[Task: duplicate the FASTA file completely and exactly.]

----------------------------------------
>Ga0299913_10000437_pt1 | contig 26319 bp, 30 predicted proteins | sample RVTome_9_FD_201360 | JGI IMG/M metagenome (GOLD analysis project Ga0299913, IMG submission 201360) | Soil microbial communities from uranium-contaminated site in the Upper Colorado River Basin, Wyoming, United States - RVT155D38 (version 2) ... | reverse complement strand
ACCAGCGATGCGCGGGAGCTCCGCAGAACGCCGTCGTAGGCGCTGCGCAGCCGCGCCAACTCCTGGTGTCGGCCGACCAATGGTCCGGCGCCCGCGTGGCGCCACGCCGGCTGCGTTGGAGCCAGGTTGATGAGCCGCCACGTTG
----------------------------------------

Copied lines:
>Ga0299913_10000437_pt1 | contig 26319 bp, 30 predicted proteins | sample RVTome_9_FD_201360 | JGI IMG/M metagenome (GOLD analysis project Ga0299913, IMG submission 201360) | Soil microbial communities from uranium-contaminated site in the Upper Colorado River Basin, Wyoming, United States - RVT155D38 (version 2) ... | reverse complement strand
ACCAGCGATGCGCGGGAGCTCCGCAGAACGCCGTCGTAGGCGCTGCGCAGCCGCGCCAACTCCTGGTGTCGGCCGACCAATGGTCCGGCGCCCGCGTGGCGCCACGCCGGCTGCGTTGGAGCCAGGTTGATGAGCCGCCACGTTG